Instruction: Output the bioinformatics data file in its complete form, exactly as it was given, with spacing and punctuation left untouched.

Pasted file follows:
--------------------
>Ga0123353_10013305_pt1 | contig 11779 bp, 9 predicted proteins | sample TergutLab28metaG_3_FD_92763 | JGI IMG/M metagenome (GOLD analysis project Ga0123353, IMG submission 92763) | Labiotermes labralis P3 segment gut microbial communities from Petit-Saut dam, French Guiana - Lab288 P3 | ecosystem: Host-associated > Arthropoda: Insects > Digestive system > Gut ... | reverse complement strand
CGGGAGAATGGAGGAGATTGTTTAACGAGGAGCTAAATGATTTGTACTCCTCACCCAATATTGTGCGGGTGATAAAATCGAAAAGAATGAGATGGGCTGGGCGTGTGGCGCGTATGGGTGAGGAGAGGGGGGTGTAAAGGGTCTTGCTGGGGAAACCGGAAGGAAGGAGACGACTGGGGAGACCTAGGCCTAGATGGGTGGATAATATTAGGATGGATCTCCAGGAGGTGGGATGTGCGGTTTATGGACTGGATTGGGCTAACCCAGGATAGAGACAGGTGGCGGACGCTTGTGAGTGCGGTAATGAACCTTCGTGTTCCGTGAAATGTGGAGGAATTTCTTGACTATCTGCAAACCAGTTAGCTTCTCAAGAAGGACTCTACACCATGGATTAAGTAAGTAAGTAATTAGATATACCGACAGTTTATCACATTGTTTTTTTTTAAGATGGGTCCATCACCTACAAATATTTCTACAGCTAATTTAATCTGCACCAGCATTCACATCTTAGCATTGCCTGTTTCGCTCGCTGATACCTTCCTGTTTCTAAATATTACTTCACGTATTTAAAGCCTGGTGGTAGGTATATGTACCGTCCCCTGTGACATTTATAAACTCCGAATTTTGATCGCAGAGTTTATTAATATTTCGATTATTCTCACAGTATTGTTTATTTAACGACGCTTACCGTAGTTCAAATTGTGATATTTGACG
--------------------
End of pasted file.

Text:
>Ga0123353_10013305_pt1 | contig 11779 bp, 9 predicted proteins | sample TergutLab28metaG_3_FD_92763 | JGI IMG/M metagenome (GOLD analysis project Ga0123353, IMG submission 92763) | Labiotermes labralis P3 segment gut microbial communities from Petit-Saut dam, French Guiana - Lab288 P3 | ecosystem: Host-associated > Arthropoda: Insects > Digestive system > Gut ... | reverse complement strand
CGGGAGAATGGAGGAGATTGTTTAACGAGGAGCTAAATGATTTGTACTCCTCACCCAATATTGTGCGGGTGATAAAATCGAAAAGAATGAGATGGGCTGGGCGTGTGGCGCGTATGGGTGAGGAGAGGGGGGTGTAAAGGGTCTTGCTGGGGAAACCGGAAGGAAGGAGACGACTGGGGAGACCTAGGCCTAGATGGGTGGATAATATTAGGATGGATCTCCAGGAGGTGGGATGTGCGGTTTATGGACTGGATTGGGCTAACCCAGGATAGAGACAGGTGGCGGACGCTTGTGAGTGCGGTAATGAACCTTCGTGTTCCGTGAAATGTGGAGGAATTTCTTGACTATCTGCAAACCAGTTAGCTTCTCAAGAAGGACTCTACACCATGGATTAAGTAAGTAAGTAATTAGATATACCGACAGTTTATCACATTGTTTTTTTTTAAGATGGGTCCATCACCTACAAATATTTCTACAGCTAATTTAATCTGCACCAGCATTCACATCTTAGCATTGCCTGTTTCGCTCGCTGATACCTTCCTGTTTCTAAATATTACTTCACGTATTTAAAGCCTGGTGGTAGGTATATGTACCGTCCCCTGTGACATTTATAAACTCCGAATTTTGATCGCAGAGTTTATTAATATTTCGATTATTCTCACAGTATTGTTTATTTAACGACGCTTACCGTAGTTCAAATTGTGATATTTGACG